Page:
For the month of March, I sold 4 copies and there was one borrowed. Borrowed means that someone got it on their Kindle and then loaned it to someone else for free. I still get a small cut of the Kindle Select money pot for that month. Of course, most of the buyers were people I know. That’s not a bad thing, mind you, it’s just that as an author, you kind of feel like it doesn’t really count until strangers buy the book. Anonymous, cloud-surfing people who happen upon your page through some mysterious search engine algorithm and like the first chapter enough to click the buy button.
From this, I made $13.22. I consider this a win. A small win, but a win nonetheless.
For April, I have sold 7 copies. If you ignore the blatantly obvious, miniscule figures, and use math to make it sound better, that’s a 75% increase. I think. I can never remember how to figure percent increases. Correct me if I’m wrong. You could also round the 7 to an 8 and say that it’s the start of a geometrical progression, meaning that come December of this year, I will have sold 2048 copies that month. That would be a . . . really big % increase. I would pull in over $5,000 that month. A really good Christmas-recovery check. By next year, millionaire. I prefer to stay positive.
For the month of April (so far), as part of a promotional tool for those of us enrolled in KDP Select, I have given away 535 copies on Amazon, 190 in the UK, 9 in Denmark, 1 in France, 2 in Spain, and none in Italy. That’s a total of 737 digital copies that I have given away. I think it’s really cool that someone in Denmark may be reading my book. I’m international, dude. And after giving away almost a 1000 copies, I finally got 1 feedback.
I realize that a lot of people, from what I’ve heard on the Internet, download a crap-load of freebies and don’t always read them. Or maybe they couldn’t get past chapter 2. Who knows? But I did learn something from the one feedback. The review title read ‘not bad.’ The pessimist in me notes that they didn’t say it was good, just not bad. Like it’s stuck in limbo somewhere in between. A kind of literary purgatory. The optimist in me noticed they said they really enjoyed it. It got 3 stars. I think I could have pulled out another star, but they didn’t like the price. Point taken.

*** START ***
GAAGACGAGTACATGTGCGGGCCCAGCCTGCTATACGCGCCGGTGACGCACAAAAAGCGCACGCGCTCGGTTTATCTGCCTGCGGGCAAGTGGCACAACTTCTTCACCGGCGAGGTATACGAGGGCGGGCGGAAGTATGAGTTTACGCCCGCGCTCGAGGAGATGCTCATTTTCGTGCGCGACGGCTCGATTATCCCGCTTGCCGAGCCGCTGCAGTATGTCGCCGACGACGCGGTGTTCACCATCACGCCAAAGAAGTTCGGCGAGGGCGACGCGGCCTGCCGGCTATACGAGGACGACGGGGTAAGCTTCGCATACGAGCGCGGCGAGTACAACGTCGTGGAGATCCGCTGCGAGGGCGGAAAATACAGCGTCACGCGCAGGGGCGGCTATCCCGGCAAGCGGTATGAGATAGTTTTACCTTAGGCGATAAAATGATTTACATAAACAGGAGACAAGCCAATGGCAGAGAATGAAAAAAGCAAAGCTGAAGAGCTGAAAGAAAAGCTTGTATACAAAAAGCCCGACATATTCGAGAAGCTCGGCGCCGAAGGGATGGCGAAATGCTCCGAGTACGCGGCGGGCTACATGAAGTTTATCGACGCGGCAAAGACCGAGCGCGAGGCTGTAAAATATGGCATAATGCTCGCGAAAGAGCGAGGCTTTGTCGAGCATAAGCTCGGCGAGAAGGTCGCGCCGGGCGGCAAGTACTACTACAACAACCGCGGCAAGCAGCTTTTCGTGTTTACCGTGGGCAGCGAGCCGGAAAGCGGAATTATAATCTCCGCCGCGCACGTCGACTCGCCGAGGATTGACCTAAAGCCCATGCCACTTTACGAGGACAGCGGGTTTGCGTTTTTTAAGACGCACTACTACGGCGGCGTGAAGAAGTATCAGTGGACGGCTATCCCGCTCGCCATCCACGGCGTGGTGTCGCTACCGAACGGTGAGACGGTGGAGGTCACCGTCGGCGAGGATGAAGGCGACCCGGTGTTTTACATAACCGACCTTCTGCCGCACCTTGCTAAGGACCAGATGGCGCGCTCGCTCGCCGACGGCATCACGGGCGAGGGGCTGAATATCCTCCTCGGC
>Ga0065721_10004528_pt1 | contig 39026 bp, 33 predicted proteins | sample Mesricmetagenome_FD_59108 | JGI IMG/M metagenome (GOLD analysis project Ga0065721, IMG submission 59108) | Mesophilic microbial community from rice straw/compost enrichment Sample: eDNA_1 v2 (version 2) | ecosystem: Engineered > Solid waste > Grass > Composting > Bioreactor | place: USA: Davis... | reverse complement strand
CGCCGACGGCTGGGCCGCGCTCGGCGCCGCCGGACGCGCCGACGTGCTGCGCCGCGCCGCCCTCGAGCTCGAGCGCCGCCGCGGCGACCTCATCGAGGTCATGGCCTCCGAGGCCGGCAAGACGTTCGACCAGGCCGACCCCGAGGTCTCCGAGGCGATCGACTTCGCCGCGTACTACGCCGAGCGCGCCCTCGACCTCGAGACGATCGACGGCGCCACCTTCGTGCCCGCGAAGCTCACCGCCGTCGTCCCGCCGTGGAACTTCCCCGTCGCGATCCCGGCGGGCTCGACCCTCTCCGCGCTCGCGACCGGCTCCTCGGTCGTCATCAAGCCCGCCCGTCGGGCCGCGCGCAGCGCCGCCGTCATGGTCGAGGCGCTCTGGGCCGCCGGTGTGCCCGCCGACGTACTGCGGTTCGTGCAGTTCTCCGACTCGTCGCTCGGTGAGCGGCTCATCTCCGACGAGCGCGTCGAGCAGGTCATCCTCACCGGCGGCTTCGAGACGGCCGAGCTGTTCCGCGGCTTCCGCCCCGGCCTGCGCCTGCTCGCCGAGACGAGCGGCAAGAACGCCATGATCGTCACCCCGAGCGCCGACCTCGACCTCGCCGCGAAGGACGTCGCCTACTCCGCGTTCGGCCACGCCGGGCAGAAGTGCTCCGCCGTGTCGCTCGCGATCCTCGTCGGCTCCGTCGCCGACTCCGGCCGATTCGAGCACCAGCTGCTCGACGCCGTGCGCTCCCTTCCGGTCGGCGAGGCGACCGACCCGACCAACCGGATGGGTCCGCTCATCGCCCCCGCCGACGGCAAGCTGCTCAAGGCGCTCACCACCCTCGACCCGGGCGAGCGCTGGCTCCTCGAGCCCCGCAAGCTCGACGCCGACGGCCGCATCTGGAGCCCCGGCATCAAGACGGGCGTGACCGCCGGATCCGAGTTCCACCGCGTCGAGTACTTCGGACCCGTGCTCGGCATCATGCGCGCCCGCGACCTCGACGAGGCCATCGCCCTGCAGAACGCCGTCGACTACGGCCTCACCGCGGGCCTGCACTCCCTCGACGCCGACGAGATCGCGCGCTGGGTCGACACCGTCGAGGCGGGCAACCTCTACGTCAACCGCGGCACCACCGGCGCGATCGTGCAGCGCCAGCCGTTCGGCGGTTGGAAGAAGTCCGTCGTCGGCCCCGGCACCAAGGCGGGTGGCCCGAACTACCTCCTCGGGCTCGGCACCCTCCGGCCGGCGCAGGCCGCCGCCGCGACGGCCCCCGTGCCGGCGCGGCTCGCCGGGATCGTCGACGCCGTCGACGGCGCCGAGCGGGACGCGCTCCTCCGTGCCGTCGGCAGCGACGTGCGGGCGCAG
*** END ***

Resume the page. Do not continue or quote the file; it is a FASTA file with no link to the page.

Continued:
It was $3.99. Before I put the original price on it, I thought to myself, what would I pay for it? Well, I’m a cheap guy. I probably wouldn’t pay over .99 for it. So then, why did I set it at 4 bucks? Because like all people, I have trouble coming to grips with reality. I know that since this is my first book and I am an unknown author, I can’t command a decent price. I know this. I just can’t accept this. That’s because the book is worth more to me than it is to the reader. I sliced my word-veins and bled all over the pages. Why in the world, my tender ego acclaimed, would someone not part with 4 bucks for such a work of art?
Also, anything set less than $2.99 on Amazon will only bring 35% commission instead of 70%. So the other reason for my pricey price is, well . . . greed. But I did take note and lowered it a dollar to $2.99. I can’t bring myself to go less. For now, anyway. But after my 90 days in Kindle Select is over, which should be at the end of May, I’m thinking it’s going to 99 cents. I’m coming to my senses, slowly. I know it would be better to sell a hundred at a buck and get some decent feedback than to sit stubbornly at 5 or 10 a month because of greed. I would make more money and have a much better chance of getting enough sales to edge my way into the top 100, even if only for a couple of days. It’s not that hard to do if you sell a bunch at one time.
But I do appreciate the feedback, whether it’s positive, like this one, or negative. The more the better. So, this Friday, April 27, 2012, I’m having another Promo where everyone can get the book for free! That’s a dollar cheaper than the .99! To me, it’s a path to feedback. So if you get it this weekend, and if you take the time to read it, I’ll go ahead and say thanks. And if you give me some feedback, I’ll give you double thanks, no matter what you said.
On another note, I finally got the proof of my print version from Createspace and accepted it. So now Sorry, Charlie is available on Amazon and Createspace in print form. For some reason, it’s a little harder to find than the Kindle version. The Kindle version shows right away, but you have to search for the paperback version in the horror section to find the printed copy. Weird. You would think it would show right under the digital copy in search results. I’m still figuring this one out.
Again, if you have something you want to put out there, do it. It’s not that hard. If I can do it, anyone can. Good luck.